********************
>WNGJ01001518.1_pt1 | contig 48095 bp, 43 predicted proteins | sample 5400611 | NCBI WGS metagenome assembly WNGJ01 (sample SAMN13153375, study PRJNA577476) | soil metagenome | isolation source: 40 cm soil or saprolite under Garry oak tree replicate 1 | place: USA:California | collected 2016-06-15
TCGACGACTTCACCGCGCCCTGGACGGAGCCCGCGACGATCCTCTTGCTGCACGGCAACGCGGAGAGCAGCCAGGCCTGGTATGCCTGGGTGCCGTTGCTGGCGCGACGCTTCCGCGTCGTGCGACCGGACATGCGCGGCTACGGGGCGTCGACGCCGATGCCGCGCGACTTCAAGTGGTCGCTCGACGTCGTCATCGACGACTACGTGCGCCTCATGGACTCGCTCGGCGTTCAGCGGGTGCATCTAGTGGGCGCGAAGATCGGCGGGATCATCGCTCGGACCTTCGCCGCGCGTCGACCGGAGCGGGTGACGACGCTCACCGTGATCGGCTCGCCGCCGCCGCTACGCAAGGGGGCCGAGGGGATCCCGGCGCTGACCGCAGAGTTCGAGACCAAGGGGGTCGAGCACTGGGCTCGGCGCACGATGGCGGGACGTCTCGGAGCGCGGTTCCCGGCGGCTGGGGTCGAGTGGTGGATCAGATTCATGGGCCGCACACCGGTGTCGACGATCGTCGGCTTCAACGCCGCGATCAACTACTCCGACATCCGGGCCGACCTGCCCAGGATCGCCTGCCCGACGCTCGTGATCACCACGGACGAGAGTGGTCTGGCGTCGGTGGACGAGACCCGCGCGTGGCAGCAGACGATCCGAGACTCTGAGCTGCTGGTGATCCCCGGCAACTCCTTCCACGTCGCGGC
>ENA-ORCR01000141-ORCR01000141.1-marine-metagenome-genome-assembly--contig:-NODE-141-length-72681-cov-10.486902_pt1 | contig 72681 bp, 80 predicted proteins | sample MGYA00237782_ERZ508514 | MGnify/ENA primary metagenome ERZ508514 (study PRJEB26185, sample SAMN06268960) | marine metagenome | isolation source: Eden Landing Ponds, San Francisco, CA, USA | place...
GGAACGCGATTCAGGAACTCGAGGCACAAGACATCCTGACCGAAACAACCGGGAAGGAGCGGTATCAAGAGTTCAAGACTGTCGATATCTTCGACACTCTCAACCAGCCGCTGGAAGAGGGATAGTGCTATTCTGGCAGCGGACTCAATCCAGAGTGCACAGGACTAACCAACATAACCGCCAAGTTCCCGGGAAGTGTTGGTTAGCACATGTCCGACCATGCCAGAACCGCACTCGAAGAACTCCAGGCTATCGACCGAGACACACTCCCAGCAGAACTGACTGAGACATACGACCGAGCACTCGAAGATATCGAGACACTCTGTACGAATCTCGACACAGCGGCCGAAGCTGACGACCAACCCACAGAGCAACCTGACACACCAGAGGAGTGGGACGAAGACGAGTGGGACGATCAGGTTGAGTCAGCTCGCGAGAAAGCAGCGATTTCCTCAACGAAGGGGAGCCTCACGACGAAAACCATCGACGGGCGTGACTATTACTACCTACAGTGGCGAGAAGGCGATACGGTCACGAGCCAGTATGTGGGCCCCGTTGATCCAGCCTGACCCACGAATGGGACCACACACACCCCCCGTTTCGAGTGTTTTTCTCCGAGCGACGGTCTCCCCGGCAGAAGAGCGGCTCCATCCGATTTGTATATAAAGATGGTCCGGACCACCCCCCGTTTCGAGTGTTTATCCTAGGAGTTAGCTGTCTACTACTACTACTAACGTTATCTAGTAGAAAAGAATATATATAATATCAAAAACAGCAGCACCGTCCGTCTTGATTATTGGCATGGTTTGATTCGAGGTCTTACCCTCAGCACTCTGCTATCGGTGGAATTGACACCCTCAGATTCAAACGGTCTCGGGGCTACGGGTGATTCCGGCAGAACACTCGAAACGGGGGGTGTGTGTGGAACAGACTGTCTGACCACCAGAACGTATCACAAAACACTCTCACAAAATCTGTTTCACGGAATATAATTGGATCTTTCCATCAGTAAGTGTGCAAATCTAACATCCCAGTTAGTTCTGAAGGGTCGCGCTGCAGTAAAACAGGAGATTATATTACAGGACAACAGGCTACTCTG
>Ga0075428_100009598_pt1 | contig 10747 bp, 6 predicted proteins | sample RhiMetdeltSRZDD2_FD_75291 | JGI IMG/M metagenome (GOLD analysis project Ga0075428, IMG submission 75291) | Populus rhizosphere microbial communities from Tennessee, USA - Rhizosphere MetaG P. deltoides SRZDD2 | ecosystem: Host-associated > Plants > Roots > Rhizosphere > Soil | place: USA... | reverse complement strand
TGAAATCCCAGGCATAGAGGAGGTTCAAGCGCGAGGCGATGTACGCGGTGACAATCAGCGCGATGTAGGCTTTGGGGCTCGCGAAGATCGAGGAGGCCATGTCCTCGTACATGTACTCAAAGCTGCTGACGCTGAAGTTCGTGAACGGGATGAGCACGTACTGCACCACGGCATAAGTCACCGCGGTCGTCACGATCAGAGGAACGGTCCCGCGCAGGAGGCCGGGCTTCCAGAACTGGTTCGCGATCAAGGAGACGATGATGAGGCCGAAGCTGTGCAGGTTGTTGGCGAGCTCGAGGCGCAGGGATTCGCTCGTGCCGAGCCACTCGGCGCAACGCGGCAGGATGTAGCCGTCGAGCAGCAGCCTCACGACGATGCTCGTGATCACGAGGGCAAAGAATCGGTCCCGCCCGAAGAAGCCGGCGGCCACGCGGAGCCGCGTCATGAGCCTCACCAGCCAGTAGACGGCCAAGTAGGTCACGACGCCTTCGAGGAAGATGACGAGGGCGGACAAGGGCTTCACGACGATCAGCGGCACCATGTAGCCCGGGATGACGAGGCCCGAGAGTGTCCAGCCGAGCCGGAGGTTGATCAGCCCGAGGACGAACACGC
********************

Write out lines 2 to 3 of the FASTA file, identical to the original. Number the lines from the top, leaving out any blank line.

TCGACGACTTCACCGCGCCCTGGACGGAGCCCGCGACGATCCTCTTGCTGCACGGCAACGCGGAGAGCAGCCAGGCCTGGTATGCCTGGGTGCCGTTGCTGGCGCGACGCTTCCGCGTCGTGCGACCGGACATGCGCGGCTACGGGGCGTCGACGCCGATGCCGCGCGACTTCAAGTGGTCGCTCGACGTCGTCATCGACGACTACGTGCGCCTCATGGACTCGCTCGGCGTTCAGCGGGTGCATCTAGTGGGCGCGAAGATCGGCGGGATCATCGCTCGGACCTTCGCCGCGCGTCGACCGGAGCGGGTGACGACGCTCACCGTGATCGGCTCGCCGCCGCCGCTACGCAAGGGGGCCGAGGGGATCCCGGCGCTGACCGCAGAGTTCGAGACCAAGGGGGTCGAGCACTGGGCTCGGCGCACGATGGCGGGACGTCTCGGAGCGCGGTTCCCGGCGGCTGGGGTCGAGTGGTGGATCAGATTCATGGGCCGCACACCGGTGTCGACGATCGTCGGCTTCAACGCCGCGATCAACTACTCCGACATCCGGGCCGACCTGCCCAGGATCGCCTGCCCGACGCTCGTGATCACCACGGACGAGAGTGGTCTGGCGTCGGTGGACGAGACCCGCGCGTGGCAGCAGACGATCCGAGACTCTGAGCTGCTGGTGATCCCCGGCAACTCCTTCCACGTCGCGGC
>ENA-ORCR01000141-ORCR01000141.1-marine-metagenome-genome-assembly--contig:-NODE-141-length-72681-cov-10.486902_pt1 | contig 72681 bp, 80 predicted proteins | sample MGYA00237782_ERZ508514 | MGnify/ENA primary metagenome ERZ508514 (study PRJEB26185, sample SAMN06268960) | marine metagenome | isolation source: Eden Landing Ponds, San Francisco, CA, USA | place...